This one is massive so forgive me for just skimming the surface. When we think of mental health and all the many and varied diagnosis it encompasses nutrition rarely gets a mention beyond ‘eat well’ yet it is an integral part of mental health. There is not one solution to mental health. I firmly believe it takes a village to support mental health. Pulling together a team of trusted health care providers to support you including GP’s, psychiatrists, psychologists, counsellors, natural health care practitioners and body workers creates an unparalleled support network. Whatever brings you even a small amount of help needs to be added in. Like I said, it takes a team.
When we talk about nutrition, I am so grateful that the gut-brain axis is being recognised in conventional circles as well as recognising that genetics play a part in mental health and this includes our ability to convert nutrients to usable forms. There’s so much more research being done! I am loving that nutrition is finally being acknowledged as part of the bigger picture in mental health.
I’m the boring person at parties these days with my preoccupation with the gut-brain axis but more and more studies are being done looking at the connection. It’s an incredibly exciting area of mental health. For starters 90% of our serotonin lives in here. This is one of our feel-good hormones. Histamine, as well as causing allergic reactions, is an excitatory neurotransmitter that is broken down in the gut. B12 is synthesised in the gut which, at low levels, can be an issue for energy levels and depression as well as being needed for the creation of other neurotransmitters.
Did you know that zinc to copper ratios need to be just right for good mental health? If they are not, we can see a range of mental health concerns ranging from mild anxiety to risky, impulsive behaviour. Often children will present as having low attention spans, unable to sit still and have angry outbursts. Low zinc can impact our ability to think. ‘No zinc, no think’ is a nice little saying but low copper can create similar issues so be cautious with supplementation. Zinc and copper can most definitely be tested in a blood test.
Before you all run out to get blood test be aware that these are not the only things that could be an issue. Low vitamin D can be an issue in depression as can low B12. Too much histamine stimulates our nervous system also. Honestly, the list goes on and on. This is just a very quick overview.
There are many, many reasons why you may be feeling the way you do which is why creating a team to thoroughly cover everything is so important.
Here’s a fun one that seems incredibly topical right now. Variations in the MTHFR gene can inhibit our body’s ability to change folic acid to folate (the useable form). There are lots and lots of fall outs from this including recurrent miscarriage to, you guessed it, mental health issues. It sounds simple enough, but over-methylating and under-methylating give 2 different responses.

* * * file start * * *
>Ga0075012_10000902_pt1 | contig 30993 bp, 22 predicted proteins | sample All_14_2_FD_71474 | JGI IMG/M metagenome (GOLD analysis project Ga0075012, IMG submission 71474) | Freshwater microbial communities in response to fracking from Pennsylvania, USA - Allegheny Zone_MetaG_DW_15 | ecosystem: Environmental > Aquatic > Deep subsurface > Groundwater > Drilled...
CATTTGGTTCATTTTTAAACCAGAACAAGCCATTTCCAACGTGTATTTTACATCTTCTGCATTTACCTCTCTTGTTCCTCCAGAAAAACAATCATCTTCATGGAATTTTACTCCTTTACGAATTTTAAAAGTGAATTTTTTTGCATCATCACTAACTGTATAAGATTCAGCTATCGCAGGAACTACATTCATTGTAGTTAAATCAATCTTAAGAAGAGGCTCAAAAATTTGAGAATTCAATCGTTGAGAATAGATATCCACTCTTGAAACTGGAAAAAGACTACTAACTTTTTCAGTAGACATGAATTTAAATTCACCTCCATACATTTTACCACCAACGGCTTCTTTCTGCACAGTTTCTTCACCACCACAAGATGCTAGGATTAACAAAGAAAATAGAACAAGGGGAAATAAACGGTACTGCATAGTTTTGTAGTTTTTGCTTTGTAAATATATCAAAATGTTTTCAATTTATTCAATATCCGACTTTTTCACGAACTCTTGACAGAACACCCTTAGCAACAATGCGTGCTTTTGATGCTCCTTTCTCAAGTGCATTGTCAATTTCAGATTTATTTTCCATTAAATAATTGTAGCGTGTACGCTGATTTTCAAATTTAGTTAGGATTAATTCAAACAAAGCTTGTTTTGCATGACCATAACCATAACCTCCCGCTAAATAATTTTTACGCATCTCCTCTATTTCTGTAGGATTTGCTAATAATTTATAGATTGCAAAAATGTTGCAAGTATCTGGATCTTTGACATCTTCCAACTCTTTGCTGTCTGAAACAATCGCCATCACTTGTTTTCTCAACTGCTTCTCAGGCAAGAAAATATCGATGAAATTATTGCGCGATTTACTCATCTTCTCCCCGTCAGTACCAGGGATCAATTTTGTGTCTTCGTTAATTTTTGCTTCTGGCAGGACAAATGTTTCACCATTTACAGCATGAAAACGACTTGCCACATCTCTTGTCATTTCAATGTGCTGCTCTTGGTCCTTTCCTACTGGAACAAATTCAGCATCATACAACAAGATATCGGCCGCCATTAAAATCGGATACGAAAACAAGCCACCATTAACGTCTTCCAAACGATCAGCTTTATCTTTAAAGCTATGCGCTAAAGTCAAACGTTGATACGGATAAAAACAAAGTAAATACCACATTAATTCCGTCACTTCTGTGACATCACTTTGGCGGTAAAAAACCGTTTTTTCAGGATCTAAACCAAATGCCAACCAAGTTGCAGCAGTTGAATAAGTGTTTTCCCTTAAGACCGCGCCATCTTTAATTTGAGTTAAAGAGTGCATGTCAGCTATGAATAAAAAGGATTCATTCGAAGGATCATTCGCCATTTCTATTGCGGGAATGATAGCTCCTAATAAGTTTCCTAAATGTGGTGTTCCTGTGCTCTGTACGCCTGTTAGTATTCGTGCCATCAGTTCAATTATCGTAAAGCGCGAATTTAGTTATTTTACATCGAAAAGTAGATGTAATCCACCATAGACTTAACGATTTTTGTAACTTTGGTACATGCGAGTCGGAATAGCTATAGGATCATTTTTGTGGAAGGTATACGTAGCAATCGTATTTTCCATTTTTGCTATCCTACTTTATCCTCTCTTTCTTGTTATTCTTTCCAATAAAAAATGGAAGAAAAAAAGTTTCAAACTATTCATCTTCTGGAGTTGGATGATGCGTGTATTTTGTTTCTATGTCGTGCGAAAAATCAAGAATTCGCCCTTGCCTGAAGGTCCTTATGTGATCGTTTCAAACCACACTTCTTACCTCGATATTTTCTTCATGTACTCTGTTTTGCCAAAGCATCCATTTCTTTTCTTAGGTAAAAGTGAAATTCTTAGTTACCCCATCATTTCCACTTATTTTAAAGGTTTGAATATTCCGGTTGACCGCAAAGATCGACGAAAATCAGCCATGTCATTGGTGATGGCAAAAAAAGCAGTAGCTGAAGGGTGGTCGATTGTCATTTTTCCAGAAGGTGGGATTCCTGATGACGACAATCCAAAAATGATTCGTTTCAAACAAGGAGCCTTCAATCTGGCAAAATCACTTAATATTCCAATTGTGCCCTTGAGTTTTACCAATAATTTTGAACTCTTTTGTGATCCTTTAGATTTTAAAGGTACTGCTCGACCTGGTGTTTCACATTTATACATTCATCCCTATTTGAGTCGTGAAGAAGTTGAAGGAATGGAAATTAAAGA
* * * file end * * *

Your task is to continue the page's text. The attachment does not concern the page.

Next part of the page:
A huge range of children’s behaviours can be exacerbated by a variation in the MTHFR gene including lack of attention, impulsivity, anxiety, obsessive behaviour or thoughts and self-harm in more extreme cases. Obviously, these can be attributed to adult concerns as well. The specific MTHFR gene is not the only one in the body that has variations aka mutations aka SNPS but it’s a common example.
It is all about epigenetics and whether these genes are active or not. All kinds of things get them going including stress, diet, environment, exposure to toxins and so on. It is absolutely possible to test for these things although symptoms need to be taken into account as well. We are individuals after all!
I’m not suggesting that anything I’m outlining here is THE answer to all mental health issues, but they are definitely a piece of the puzzle worth exploring. If you are concerned, chat with your GP but also with your natural health practitioners. Get your team together! There are many pieces to the mental health puzzle. It is worth exploring them all!
The information given here is general in nature and not intended as a diagnosis nor should it be taken as such. It is in no way intended to take the place of advice from your chosen healthcare professional or specialist. If symptoms persist, or you have further concerns please see your chosen health care provider.
Martin, C., Osadchiy, V., Kalani, A., & Mayer, E. (2018). The Brain-Gut-Microbiome Axis. Cellular And Molecular Gastroenterology And Hepatology, 6(2), 133-148. doi: 10.1016/j.jcmgh.2018.04.003
Russo, A. (2011). Decreased Zinc and Increased Copper in Individuals with Anxiety. Nutrition And Metabolic Insights, 4, NMI.S6349. doi: 10.4137/nmi.s6349
The role of genetics and genomics in clinical psychiatry. (2018). Controversies In Psychiatry, 20(3), 169-177. doi: 10.31887/dcns.2018.20.3/mhoehe
Wan, L., Li, Y., Zhang, Z., Sun, Z., He, Y., & Li, R. (2018). Methylenetetrahydrofolate reductase and psychiatric diseases. Translational Psychiatry, 8(1). doi: 10.1038/s41398-018-0276-6
Hello, hello! Welcome to my blog. I'm Sarah the creator of Simply Healing.
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